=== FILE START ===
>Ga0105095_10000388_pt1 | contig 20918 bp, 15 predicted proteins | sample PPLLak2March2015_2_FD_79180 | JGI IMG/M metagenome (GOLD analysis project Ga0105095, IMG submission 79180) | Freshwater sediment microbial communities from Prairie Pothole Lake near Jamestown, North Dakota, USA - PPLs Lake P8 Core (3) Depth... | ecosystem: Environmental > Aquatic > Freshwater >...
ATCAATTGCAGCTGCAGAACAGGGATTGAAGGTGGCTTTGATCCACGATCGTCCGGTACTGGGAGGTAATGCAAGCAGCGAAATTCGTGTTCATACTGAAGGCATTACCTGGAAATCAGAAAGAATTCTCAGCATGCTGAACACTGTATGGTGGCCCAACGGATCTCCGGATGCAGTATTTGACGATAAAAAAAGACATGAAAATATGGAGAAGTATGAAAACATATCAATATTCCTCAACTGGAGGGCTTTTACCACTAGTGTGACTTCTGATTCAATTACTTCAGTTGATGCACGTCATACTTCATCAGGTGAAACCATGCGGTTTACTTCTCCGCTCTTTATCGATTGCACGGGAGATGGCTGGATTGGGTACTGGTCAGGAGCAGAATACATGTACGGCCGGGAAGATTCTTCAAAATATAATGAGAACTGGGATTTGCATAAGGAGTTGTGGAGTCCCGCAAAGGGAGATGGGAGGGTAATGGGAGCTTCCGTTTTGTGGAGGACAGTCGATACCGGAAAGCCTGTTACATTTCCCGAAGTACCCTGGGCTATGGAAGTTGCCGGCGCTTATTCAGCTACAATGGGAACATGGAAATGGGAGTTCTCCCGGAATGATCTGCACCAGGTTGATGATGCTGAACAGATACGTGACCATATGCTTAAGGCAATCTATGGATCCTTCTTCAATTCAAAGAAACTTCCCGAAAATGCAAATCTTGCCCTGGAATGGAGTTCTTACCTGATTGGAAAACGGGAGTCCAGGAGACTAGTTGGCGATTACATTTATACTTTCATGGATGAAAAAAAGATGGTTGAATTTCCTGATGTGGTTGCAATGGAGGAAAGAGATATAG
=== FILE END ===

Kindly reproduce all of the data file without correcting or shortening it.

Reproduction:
>Ga0105095_10000388_pt1 | contig 20918 bp, 15 predicted proteins | sample PPLLak2March2015_2_FD_79180 | JGI IMG/M metagenome (GOLD analysis project Ga0105095, IMG submission 79180) | Freshwater sediment microbial communities from Prairie Pothole Lake near Jamestown, North Dakota, USA - PPLs Lake P8 Core (3) Depth... | ecosystem: Environmental > Aquatic > Freshwater >...
ATCAATTGCAGCTGCAGAACAGGGATTGAAGGTGGCTTTGATCCACGATCGTCCGGTACTGGGAGGTAATGCAAGCAGCGAAATTCGTGTTCATACTGAAGGCATTACCTGGAAATCAGAAAGAATTCTCAGCATGCTGAACACTGTATGGTGGCCCAACGGATCTCCGGATGCAGTATTTGACGATAAAAAAAGACATGAAAATATGGAGAAGTATGAAAACATATCAATATTCCTCAACTGGAGGGCTTTTACCACTAGTGTGACTTCTGATTCAATTACTTCAGTTGATGCACGTCATACTTCATCAGGTGAAACCATGCGGTTTACTTCTCCGCTCTTTATCGATTGCACGGGAGATGGCTGGATTGGGTACTGGTCAGGAGCAGAATACATGTACGGCCGGGAAGATTCTTCAAAATATAATGAGAACTGGGATTTGCATAAGGAGTTGTGGAGTCCCGCAAAGGGAGATGGGAGGGTAATGGGAGCTTCCGTTTTGTGGAGGACAGTCGATACCGGAAAGCCTGTTACATTTCCCGAAGTACCCTGGGCTATGGAAGTTGCCGGCGCTTATTCAGCTACAATGGGAACATGGAAATGGGAGTTCTCCCGGAATGATCTGCACCAGGTTGATGATGCTGAACAGATACGTGACCATATGCTTAAGGCAATCTATGGATCCTTCTTCAATTCAAAGAAACTTCCCGAAAATGCAAATCTTGCCCTGGAATGGAGTTCTTACCTGATTGGAAAACGGGAGTCCAGGAGACTAGTTGGCGATTACATTTATACTTTCATGGATGAAAAAAAGATGGTTGAATTTCCTGATGTGGTTGCAATGGAGGAAAGAGATATAG